I did have this open in one of my tabs, but only partially read it before bed. I have gone through it since then, and if I am not missing anything then the latest status on this was that there was a patch which "fixes" it in FreeBSD - or by fix it means making it so P0 can change to P2 without having to first go to P1 (which cannot be set) and does not ramp up the wanted frequency in the process of trying to obtain P1.

As far as I can see, from some testing I carried out, this behaviour pretty much mirrors what I am experiencing with the P-States, and I can certainly confirm that frequencies 3200 and 1550 can be set without issue, but 2800 cannot be set manually. But this confirms that this is an issue with FreeBSD itself, and it is something which impacts the Zen architecture.
 

joeschmuck

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So since this was recently fixed in FreeBAS 11.1, you might want to submit a bug report noting this link and request that the fix also be incorporated. Odds are it will be incorporated in the very near future but if you are willing then you could switch to the nightlies and possibly get it sooner. Again, a bug report should be filed.
 

re0

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I am currently waiting for an activation link for my account on their Redmine. I have re-requested an activation link by email but it doesn't look to be arriving.
 

joeschmuck

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I am currently waiting for an activation link for my account on their Redmine. I have re-requested an activation link by email but it doesn't look to be arriving.
Let me know if you don't get it by Monday morning, they may have server work going on this weekend, who knows.
 

re0

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Let me know if you don't get it by Monday morning, they may have server work going on this weekend, who knows.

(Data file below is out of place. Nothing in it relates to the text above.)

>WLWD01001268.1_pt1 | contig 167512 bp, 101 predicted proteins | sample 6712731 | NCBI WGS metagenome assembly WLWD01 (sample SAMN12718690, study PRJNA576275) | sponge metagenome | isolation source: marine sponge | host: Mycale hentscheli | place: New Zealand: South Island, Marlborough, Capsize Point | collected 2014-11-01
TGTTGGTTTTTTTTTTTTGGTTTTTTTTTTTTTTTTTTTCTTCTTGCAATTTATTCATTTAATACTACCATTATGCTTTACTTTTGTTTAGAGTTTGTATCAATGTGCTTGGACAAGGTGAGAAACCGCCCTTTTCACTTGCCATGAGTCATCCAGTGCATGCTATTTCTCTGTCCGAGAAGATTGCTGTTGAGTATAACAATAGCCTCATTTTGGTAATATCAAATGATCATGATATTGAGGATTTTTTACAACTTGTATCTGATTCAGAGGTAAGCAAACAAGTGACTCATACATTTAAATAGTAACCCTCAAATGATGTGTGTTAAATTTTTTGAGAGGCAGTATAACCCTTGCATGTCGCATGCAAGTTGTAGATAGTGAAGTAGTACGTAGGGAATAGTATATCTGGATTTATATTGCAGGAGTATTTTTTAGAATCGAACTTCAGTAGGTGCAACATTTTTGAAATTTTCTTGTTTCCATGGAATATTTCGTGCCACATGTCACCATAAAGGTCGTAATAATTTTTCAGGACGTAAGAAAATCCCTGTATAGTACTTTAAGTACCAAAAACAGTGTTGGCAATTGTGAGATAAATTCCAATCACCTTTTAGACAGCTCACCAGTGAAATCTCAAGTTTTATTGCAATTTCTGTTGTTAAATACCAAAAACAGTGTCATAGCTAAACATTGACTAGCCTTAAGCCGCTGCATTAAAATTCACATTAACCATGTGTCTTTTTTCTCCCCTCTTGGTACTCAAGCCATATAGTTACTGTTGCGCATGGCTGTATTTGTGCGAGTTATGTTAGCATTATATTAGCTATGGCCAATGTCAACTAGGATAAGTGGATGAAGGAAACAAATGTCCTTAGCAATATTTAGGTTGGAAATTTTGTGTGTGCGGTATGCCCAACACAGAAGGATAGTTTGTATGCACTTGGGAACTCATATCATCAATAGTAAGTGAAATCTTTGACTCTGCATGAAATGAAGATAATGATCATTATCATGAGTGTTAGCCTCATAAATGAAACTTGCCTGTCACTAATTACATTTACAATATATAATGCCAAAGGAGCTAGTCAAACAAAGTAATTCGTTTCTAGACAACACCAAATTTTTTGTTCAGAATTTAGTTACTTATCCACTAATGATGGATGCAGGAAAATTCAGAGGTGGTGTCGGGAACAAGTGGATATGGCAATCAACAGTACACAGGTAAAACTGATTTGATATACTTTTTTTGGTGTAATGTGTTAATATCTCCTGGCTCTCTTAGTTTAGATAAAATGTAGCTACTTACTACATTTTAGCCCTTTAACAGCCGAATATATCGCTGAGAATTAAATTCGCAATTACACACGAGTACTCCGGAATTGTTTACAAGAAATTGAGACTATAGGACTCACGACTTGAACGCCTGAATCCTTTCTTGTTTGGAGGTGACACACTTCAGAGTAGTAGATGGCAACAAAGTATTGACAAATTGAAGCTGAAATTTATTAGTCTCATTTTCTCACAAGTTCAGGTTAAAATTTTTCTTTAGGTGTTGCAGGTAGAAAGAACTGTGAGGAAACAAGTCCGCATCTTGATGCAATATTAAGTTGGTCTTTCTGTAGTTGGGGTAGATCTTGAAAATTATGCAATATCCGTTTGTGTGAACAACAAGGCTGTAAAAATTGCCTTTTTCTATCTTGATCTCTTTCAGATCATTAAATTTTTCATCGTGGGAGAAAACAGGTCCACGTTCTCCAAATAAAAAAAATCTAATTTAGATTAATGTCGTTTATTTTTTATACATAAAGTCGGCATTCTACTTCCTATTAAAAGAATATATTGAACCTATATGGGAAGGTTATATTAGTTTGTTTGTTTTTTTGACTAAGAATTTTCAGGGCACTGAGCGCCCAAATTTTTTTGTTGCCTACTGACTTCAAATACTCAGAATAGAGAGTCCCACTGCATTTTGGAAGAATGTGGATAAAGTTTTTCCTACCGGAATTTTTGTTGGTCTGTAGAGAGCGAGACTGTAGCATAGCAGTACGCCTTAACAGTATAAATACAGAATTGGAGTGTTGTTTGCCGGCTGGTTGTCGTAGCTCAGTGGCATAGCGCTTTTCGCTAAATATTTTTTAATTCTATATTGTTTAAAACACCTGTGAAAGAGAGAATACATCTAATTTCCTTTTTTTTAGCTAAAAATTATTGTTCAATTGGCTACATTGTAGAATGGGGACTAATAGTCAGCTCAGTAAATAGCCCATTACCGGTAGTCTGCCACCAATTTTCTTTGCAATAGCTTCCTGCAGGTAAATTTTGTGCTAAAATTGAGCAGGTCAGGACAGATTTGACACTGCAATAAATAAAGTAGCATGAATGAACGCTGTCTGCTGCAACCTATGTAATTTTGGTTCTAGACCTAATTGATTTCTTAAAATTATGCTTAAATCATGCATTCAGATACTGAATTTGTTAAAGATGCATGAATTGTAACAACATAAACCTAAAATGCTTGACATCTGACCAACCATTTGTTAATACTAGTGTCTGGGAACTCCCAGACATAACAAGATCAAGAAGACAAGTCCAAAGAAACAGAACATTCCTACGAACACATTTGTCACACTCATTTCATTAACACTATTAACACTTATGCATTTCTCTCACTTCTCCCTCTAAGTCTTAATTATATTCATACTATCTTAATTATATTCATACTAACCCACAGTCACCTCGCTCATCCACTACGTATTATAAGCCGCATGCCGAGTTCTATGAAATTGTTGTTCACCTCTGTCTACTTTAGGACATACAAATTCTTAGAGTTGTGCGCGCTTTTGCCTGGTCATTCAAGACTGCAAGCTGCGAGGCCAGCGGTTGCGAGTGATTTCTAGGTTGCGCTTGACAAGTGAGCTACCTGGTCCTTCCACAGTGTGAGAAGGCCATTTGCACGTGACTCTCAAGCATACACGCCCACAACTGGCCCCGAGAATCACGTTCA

I have initially tried to create an account a few days ago and even after re-requesting the activation link around 3-4 times since then I have not received it. I do not know who to chase to get this sorted.
 

joeschmuck

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I'll contact someone, hopefully it will be resolved shortly.
 
D

dlavigne

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I have initially tried to create an account a few days ago and even after re-requesting the activation link around 3-4 times since then I have not received it. I do not know who to chase to get this sorted.

I activated your account so you should be able to create an issue now.
 

re0

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Oops, looks like I forgot the update this thread!

I have gone ahead and reported the issue on the FreeNAS' Redmine, which can be found under bug #27131.

Thanks for the help, everyone! I would not mind this thread being closed since the problem has been acknowledged and revisions have been made (so a fix is in progress).

I apologise for any ambiguity in the opening post, but it looks like complete understanding has been achieved since then.